The Lasting Scars of Poverty

A client stocks up on goods at a New York food pantry. (Spencer Platt/Getty Images)

The strain of poverty is traumatizing enough, but the scars can be lasting and even deadly when it occurs early in life, the Huffington Post reports.

Whites in the U.S. live about five years longer than blacks because of socioeconomic factors, not genetics, the report shows. And the stress elevates levels of stress hormones and increases the risk of heart attack.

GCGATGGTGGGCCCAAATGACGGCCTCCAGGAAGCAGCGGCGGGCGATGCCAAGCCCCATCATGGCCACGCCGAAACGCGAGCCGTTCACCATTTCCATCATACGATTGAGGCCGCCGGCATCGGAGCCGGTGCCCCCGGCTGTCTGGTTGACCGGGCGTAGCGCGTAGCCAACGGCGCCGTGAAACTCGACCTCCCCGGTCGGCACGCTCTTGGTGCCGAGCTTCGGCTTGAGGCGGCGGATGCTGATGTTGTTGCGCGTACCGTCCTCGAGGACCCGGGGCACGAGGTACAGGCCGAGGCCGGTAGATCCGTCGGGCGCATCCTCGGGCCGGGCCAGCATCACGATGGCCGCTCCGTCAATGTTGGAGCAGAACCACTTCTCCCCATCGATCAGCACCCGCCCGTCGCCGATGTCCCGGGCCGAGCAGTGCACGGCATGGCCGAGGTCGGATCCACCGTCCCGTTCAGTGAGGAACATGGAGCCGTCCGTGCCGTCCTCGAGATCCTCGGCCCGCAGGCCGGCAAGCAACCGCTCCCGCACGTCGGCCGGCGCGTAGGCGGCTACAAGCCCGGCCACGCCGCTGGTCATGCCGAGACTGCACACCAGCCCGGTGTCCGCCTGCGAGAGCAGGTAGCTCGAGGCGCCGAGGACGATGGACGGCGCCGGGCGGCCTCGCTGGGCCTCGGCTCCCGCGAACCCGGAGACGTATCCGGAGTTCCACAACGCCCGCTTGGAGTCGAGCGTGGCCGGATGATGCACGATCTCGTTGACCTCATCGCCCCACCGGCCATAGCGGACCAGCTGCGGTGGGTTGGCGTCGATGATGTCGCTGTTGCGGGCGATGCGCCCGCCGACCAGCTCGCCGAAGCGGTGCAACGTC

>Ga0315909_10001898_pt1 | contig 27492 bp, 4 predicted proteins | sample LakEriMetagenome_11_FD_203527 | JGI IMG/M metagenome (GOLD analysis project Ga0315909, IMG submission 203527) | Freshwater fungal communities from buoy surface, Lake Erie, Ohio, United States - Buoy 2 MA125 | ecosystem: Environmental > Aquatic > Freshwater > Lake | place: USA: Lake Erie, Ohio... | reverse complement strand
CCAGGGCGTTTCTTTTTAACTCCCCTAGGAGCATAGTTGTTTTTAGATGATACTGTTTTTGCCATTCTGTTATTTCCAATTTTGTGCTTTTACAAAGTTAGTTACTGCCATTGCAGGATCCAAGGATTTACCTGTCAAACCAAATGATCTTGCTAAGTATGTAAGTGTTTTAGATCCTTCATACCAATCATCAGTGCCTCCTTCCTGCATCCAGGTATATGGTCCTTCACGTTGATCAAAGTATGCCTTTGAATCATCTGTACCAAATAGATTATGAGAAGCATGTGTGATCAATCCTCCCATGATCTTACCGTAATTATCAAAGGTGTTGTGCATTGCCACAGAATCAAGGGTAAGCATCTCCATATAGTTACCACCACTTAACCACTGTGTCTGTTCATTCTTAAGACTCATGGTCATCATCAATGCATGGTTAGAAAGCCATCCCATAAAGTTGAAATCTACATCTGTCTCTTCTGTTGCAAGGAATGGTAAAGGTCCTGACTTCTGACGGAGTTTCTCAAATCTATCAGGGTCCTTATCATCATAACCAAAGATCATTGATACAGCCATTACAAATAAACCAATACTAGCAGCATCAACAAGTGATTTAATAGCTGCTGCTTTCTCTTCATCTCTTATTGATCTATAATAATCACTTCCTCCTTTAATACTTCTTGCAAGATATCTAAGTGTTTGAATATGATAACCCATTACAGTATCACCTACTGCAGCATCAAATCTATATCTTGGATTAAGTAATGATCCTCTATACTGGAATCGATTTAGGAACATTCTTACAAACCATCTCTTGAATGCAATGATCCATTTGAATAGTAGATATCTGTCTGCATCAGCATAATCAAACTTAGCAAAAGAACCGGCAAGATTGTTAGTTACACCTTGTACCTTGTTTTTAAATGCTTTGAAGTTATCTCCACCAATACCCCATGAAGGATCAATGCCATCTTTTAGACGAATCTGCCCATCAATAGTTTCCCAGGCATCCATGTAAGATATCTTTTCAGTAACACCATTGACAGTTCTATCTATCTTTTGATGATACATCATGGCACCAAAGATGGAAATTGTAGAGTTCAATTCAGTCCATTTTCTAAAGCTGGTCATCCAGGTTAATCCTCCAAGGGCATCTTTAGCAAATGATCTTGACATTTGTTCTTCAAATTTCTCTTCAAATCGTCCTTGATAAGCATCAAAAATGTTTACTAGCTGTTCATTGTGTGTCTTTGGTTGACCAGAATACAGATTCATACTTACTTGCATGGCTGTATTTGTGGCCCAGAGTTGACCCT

As Moises Velasquez-Manoff reported in an excellent story in the New York Times last month, people born at the bottom of the socioeconomic ladder, regardless of later-life outcomes, are more prone to illness and premature death because "the effects of early-life stress also seem to linger, unfavorably molding our nervous systems and possibly even accelerating the rate at which we age." 


Read more at the Huffington Post.

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